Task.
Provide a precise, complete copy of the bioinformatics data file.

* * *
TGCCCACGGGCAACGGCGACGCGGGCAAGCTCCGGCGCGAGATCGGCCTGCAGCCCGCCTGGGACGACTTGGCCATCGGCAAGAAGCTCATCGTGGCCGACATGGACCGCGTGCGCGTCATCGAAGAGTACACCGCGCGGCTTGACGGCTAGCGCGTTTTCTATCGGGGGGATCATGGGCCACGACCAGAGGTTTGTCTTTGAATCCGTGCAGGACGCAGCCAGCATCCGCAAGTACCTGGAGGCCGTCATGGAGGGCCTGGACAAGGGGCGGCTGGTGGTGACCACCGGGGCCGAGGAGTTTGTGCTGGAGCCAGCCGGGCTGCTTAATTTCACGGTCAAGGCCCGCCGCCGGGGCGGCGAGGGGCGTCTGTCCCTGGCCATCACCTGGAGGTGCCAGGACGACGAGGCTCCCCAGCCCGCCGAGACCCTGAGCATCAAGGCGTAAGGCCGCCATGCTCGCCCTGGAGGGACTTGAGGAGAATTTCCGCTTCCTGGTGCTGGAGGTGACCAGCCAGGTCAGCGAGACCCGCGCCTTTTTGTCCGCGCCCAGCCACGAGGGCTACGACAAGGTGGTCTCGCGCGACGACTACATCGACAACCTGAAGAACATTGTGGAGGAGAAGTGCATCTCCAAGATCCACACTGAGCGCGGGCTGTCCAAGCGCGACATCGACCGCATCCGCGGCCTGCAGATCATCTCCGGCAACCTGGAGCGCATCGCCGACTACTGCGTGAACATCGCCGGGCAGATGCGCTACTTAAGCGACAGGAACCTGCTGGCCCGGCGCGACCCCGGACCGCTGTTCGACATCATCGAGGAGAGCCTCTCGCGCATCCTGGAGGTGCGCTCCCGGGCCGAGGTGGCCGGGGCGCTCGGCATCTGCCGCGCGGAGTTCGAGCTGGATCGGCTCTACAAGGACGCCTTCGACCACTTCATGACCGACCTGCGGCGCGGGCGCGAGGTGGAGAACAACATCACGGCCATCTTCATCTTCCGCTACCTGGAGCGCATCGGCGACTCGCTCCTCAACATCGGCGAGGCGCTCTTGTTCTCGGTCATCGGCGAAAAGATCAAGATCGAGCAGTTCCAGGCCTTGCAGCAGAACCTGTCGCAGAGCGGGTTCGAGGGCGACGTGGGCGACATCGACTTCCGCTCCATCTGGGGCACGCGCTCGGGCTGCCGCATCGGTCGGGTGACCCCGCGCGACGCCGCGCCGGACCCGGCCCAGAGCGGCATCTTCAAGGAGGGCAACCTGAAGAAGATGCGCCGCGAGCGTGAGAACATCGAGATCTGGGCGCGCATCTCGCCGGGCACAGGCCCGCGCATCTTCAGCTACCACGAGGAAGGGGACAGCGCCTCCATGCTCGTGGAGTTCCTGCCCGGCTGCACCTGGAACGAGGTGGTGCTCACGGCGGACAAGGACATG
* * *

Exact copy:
TGCCCACGGGCAACGGCGACGCGGGCAAGCTCCGGCGCGAGATCGGCCTGCAGCCCGCCTGGGACGACTTGGCCATCGGCAAGAAGCTCATCGTGGCCGACATGGACCGCGTGCGCGTCATCGAAGAGTACACCGCGCGGCTTGACGGCTAGCGCGTTTTCTATCGGGGGGATCATGGGCCACGACCAGAGGTTTGTCTTTGAATCCGTGCAGGACGCAGCCAGCATCCGCAAGTACCTGGAGGCCGTCATGGAGGGCCTGGACAAGGGGCGGCTGGTGGTGACCACCGGGGCCGAGGAGTTTGTGCTGGAGCCAGCCGGGCTGCTTAATTTCACGGTCAAGGCCCGCCGCCGGGGCGGCGAGGGGCGTCTGTCCCTGGCCATCACCTGGAGGTGCCAGGACGACGAGGCTCCCCAGCCCGCCGAGACCCTGAGCATCAAGGCGTAAGGCCGCCATGCTCGCCCTGGAGGGACTTGAGGAGAATTTCCGCTTCCTGGTGCTGGAGGTGACCAGCCAGGTCAGCGAGACCCGCGCCTTTTTGTCCGCGCCCAGCCACGAGGGCTACGACAAGGTGGTCTCGCGCGACGACTACATCGACAACCTGAAGAACATTGTGGAGGAGAAGTGCATCTCCAAGATCCACACTGAGCGCGGGCTGTCCAAGCGCGACATCGACCGCATCCGCGGCCTGCAGATCATCTCCGGCAACCTGGAGCGCATCGCCGACTACTGCGTGAACATCGCCGGGCAGATGCGCTACTTAAGCGACAGGAACCTGCTGGCCCGGCGCGACCCCGGACCGCTGTTCGACATCATCGAGGAGAGCCTCTCGCGCATCCTGGAGGTGCGCTCCCGGGCCGAGGTGGCCGGGGCGCTCGGCATCTGCCGCGCGGAGTTCGAGCTGGATCGGCTCTACAAGGACGCCTTCGACCACTTCATGACCGACCTGCGGCGCGGGCGCGAGGTGGAGAACAACATCACGGCCATCTTCATCTTCCGCTACCTGGAGCGCATCGGCGACTCGCTCCTCAACATCGGCGAGGCGCTCTTGTTCTCGGTCATCGGCGAAAAGATCAAGATCGAGCAGTTCCAGGCCTTGCAGCAGAACCTGTCGCAGAGCGGGTTCGAGGGCGACGTGGGCGACATCGACTTCCGCTCCATCTGGGGCACGCGCTCGGGCTGCCGCATCGGTCGGGTGACCCCGCGCGACGCCGCGCCGGACCCGGCCCAGAGCGGCATCTTCAAGGAGGGCAACCTGAAGAAGATGCGCCGCGAGCGTGAGAACATCGAGATCTGGGCGCGCATCTCGCCGGGCACAGGCCCGCGCATCTTCAGCTACCACGAGGAAGGGGACAGCGCCTCCATGCTCGTGGAGTTCCTGCCCGGCTGCACCTGGAACGAGGTGGTGCTCACGGCGGACAAGGACATG